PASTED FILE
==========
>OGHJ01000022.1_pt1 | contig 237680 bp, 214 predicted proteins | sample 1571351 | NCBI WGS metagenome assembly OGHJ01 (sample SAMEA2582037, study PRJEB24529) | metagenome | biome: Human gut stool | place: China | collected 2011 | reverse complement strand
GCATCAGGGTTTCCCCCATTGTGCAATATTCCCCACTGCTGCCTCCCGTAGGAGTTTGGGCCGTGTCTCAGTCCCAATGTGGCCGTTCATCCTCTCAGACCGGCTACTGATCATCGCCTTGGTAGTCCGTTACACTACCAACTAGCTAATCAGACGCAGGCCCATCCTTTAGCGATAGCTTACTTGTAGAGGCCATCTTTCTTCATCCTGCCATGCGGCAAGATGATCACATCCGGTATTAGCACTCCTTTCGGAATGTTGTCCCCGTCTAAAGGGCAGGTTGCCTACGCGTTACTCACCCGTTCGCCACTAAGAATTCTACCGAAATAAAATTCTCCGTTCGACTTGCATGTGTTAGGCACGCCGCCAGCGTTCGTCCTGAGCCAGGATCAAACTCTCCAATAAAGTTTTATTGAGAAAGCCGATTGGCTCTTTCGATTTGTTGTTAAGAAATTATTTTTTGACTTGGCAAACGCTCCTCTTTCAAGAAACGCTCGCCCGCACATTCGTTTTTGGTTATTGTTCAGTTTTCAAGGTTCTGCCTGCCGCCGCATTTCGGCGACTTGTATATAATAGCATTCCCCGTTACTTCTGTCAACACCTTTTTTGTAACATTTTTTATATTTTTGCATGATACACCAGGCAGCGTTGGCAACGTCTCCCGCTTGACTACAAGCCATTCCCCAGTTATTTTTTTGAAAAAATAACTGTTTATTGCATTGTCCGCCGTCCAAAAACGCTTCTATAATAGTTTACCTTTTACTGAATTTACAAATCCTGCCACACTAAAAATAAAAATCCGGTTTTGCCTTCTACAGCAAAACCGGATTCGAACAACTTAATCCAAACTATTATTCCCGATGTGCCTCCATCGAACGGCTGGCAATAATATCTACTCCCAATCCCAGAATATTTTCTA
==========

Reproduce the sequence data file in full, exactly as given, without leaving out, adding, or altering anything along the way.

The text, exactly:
>OGHJ01000022.1_pt1 | contig 237680 bp, 214 predicted proteins | sample 1571351 | NCBI WGS metagenome assembly OGHJ01 (sample SAMEA2582037, study PRJEB24529) | metagenome | biome: Human gut stool | place: China | collected 2011 | reverse complement strand
GCATCAGGGTTTCCCCCATTGTGCAATATTCCCCACTGCTGCCTCCCGTAGGAGTTTGGGCCGTGTCTCAGTCCCAATGTGGCCGTTCATCCTCTCAGACCGGCTACTGATCATCGCCTTGGTAGTCCGTTACACTACCAACTAGCTAATCAGACGCAGGCCCATCCTTTAGCGATAGCTTACTTGTAGAGGCCATCTTTCTTCATCCTGCCATGCGGCAAGATGATCACATCCGGTATTAGCACTCCTTTCGGAATGTTGTCCCCGTCTAAAGGGCAGGTTGCCTACGCGTTACTCACCCGTTCGCCACTAAGAATTCTACCGAAATAAAATTCTCCGTTCGACTTGCATGTGTTAGGCACGCCGCCAGCGTTCGTCCTGAGCCAGGATCAAACTCTCCAATAAAGTTTTATTGAGAAAGCCGATTGGCTCTTTCGATTTGTTGTTAAGAAATTATTTTTTGACTTGGCAAACGCTCCTCTTTCAAGAAACGCTCGCCCGCACATTCGTTTTTGGTTATTGTTCAGTTTTCAAGGTTCTGCCTGCCGCCGCATTTCGGCGACTTGTATATAATAGCATTCCCCGTTACTTCTGTCAACACCTTTTTTGTAACATTTTTTATATTTTTGCATGATACACCAGGCAGCGTTGGCAACGTCTCCCGCTTGACTACAAGCCATTCCCCAGTTATTTTTTTGAAAAAATAACTGTTTATTGCATTGTCCGCCGTCCAAAAACGCTTCTATAATAGTTTACCTTTTACTGAATTTACAAATCCTGCCACACTAAAAATAAAAATCCGGTTTTGCCTTCTACAGCAAAACCGGATTCGAACAACTTAATCCAAACTATTATTCCCGATGTGCCTCCATCGAACGGCTGGCAATAATATCTACTCCCAATCCCAGAATATTTTCTA